The data of at least 533 million Facebook accounts was reportedly leaked online in a low-level hacking forum, including the private data of Facebook CEO Mark Zuckerberg. But Facebook claimed that the leaked data was “previously reported on in 2019”.
The Sun reported on Saturday (3 Apr) that the leak includes the details and phone numbers of the 533 million Facebook users from 106 countries, including Zuckerberg’s personal data – his name, location and marriage information, date of birth and Facebook user ID.
In response to the matter, a spokesperson from Facebook told Business Insider: “This is old data that was previously reported on in 2019. We found and fixed this issue in August 2019”.
Facebook further explained in a blog post on Tuesday (6 Apr) that the data in question was “scraped from people’s Facebook profiles by malicious actors using our contact importer prior to September 2019”.
“It is important to understand that malicious actors obtained this data not through hacking our systems but by scraping it from our platform prior to September 2019,” it noted.
Scrapping is a method that often relies on “automated software” to lift public information from the internet that can end up being circulated in online forums, said the company.
“As a result of the action we took, we are confident that the specific issue that allowed them to scrape this data in 2019 no longer exists,” it stated, reiterating that the methods used to obtain such data were previously reported in 2019.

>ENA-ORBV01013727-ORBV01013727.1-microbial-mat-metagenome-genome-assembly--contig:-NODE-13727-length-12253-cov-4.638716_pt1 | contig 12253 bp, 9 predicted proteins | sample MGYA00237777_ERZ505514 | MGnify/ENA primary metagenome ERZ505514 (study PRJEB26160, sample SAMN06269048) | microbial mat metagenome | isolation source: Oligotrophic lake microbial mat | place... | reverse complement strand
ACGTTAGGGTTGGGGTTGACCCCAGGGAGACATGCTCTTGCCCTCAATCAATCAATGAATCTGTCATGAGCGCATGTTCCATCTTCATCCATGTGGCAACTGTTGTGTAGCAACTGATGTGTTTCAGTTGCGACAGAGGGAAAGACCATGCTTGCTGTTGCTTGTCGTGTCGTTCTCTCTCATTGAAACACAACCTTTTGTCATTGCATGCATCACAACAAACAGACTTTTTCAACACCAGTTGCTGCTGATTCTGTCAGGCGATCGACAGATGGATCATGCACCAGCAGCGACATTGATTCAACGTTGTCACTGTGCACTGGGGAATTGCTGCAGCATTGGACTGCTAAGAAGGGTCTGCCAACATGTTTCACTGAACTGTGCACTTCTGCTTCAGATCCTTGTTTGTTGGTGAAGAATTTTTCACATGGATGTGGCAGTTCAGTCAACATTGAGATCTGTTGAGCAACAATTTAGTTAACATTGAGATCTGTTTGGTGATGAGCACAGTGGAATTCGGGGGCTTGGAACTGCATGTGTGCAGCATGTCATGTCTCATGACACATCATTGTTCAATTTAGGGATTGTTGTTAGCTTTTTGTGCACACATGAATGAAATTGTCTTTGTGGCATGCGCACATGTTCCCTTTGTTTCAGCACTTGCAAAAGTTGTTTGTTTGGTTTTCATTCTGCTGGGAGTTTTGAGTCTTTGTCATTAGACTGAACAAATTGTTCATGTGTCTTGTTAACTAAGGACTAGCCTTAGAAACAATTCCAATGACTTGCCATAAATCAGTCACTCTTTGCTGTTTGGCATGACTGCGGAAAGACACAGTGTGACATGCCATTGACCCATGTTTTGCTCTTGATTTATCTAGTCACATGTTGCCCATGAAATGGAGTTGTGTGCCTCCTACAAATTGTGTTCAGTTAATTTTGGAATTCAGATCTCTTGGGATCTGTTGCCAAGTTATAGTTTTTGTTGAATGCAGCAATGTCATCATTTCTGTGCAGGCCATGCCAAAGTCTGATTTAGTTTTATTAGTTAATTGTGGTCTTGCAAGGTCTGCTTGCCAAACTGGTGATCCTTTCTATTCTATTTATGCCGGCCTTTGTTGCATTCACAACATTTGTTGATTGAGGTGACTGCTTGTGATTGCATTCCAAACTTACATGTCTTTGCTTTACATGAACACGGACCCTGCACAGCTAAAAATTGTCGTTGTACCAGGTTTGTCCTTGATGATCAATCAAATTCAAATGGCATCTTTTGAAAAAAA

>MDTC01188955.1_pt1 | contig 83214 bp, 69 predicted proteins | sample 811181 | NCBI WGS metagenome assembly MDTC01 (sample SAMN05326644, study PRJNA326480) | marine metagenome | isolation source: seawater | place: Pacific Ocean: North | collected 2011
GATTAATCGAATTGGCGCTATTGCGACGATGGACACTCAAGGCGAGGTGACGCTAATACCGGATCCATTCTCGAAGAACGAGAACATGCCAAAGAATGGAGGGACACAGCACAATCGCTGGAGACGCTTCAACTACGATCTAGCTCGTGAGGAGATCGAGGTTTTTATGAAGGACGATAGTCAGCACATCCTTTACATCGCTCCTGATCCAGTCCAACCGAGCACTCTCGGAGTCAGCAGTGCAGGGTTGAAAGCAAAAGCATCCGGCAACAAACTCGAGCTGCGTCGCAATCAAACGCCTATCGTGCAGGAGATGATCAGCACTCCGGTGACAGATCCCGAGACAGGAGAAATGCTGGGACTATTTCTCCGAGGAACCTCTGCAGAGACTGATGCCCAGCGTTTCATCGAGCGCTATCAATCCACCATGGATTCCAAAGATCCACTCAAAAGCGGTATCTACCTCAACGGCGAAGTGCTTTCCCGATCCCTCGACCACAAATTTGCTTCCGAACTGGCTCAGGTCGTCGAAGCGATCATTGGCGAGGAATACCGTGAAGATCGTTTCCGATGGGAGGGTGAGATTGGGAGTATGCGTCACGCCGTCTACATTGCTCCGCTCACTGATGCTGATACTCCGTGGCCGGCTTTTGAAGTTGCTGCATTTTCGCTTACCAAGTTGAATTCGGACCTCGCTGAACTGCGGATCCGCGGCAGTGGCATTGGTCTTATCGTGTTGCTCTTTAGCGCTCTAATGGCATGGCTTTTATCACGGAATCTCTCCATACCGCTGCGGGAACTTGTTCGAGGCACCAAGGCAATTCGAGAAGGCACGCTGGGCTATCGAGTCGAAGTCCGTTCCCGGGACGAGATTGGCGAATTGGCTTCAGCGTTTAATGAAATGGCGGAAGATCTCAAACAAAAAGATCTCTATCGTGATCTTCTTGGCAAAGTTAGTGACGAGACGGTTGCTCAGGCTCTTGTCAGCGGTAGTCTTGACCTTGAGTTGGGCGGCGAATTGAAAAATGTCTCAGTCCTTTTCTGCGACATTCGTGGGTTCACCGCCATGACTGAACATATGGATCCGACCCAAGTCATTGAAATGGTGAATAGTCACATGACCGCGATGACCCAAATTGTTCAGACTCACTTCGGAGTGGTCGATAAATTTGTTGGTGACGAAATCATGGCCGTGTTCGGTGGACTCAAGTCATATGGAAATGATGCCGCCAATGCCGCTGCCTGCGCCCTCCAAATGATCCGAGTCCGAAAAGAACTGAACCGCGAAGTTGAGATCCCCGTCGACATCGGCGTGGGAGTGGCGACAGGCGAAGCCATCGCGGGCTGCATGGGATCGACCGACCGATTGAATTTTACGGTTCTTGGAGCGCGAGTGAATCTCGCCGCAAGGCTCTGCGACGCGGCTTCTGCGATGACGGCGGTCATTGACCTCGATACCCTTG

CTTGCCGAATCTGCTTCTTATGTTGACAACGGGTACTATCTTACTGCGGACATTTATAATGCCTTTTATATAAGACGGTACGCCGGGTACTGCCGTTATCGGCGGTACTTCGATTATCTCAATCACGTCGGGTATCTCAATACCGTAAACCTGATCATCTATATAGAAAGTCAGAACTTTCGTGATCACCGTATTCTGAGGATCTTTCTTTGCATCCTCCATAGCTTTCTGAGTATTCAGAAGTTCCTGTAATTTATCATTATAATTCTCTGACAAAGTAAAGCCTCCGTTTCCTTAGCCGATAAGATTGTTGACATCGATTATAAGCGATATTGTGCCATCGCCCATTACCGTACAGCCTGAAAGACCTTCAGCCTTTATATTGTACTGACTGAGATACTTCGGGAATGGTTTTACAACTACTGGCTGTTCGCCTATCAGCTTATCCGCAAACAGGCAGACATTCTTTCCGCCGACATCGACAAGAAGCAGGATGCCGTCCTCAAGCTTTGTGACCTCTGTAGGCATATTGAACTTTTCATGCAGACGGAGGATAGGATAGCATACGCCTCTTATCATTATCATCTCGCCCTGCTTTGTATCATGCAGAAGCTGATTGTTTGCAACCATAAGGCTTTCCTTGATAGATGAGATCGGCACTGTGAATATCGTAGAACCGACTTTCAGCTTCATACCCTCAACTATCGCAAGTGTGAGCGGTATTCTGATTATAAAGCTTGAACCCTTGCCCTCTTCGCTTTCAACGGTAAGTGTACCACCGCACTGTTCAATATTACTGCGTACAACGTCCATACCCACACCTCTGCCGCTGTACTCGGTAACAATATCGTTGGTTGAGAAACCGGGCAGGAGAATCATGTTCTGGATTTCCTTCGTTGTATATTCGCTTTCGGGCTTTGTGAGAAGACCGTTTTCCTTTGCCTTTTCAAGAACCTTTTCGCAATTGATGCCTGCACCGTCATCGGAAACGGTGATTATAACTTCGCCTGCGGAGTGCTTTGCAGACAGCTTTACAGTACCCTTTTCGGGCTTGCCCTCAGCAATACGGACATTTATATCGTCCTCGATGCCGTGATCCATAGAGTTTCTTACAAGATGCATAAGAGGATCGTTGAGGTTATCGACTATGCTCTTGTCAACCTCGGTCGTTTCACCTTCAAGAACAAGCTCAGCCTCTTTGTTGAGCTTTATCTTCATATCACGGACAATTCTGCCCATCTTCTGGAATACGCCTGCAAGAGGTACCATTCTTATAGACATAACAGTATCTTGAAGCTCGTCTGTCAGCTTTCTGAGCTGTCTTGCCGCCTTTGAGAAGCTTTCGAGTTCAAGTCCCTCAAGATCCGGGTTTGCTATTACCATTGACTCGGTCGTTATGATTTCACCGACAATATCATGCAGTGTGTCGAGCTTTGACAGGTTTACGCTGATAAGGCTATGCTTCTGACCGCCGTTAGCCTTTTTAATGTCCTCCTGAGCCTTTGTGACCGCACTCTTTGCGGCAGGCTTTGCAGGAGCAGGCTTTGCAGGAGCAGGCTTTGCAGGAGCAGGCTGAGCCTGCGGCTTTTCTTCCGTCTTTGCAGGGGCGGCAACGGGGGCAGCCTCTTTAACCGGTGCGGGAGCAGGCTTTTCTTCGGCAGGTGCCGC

Following that, Kaspersky on Tuesday shared insights on key steps to take should businesses be subject to data breaches, and the importance of proactively protecting data and preventing breaches, as well as on consumers’ ends.
It noted that with access to users’ personal data, cybercriminals could have “a fertile ground” from which they can launch multiple cyberattacks in the form of phishing scams, social engineering attacks and break into an organisation’s IT systems to deploy ransomware.
“From a business standpoint, communication is key as choosing the right spokespeople, informing your customers in a prompt and truthful manner will help an organisation regain their public goodwill and trust as quickly as possible.
“Beyond that, it is equally important that you get your business continuity plan right by ensuring any vulnerabilities are patched and software upgraded to prevent further leaks,” said general manager for Southeast Asia at Kaspersky Yeo Siang Tiong.
However, Mr Yeo stressed that any effort to mitigate the impact of data breaches will also require the proactive effort of consumers who have been affected.
“Apart from changing your passwords and running an effective antivirus solution, knowing how to respond if your identity is stolen will help you prevent cybercriminals from exploiting your data further.
“As soon as you discover unauthorised access into your accounts, get in touch with your service provider to update them immediately so that you will not be held liable for anything that happens.
“In this instance, where old personal data has resurfaced online, one can hedge against the long-term consequences of identity theft by monitoring your financial activity as this remains a perennial area of interest for many cybercriminals,” he noted.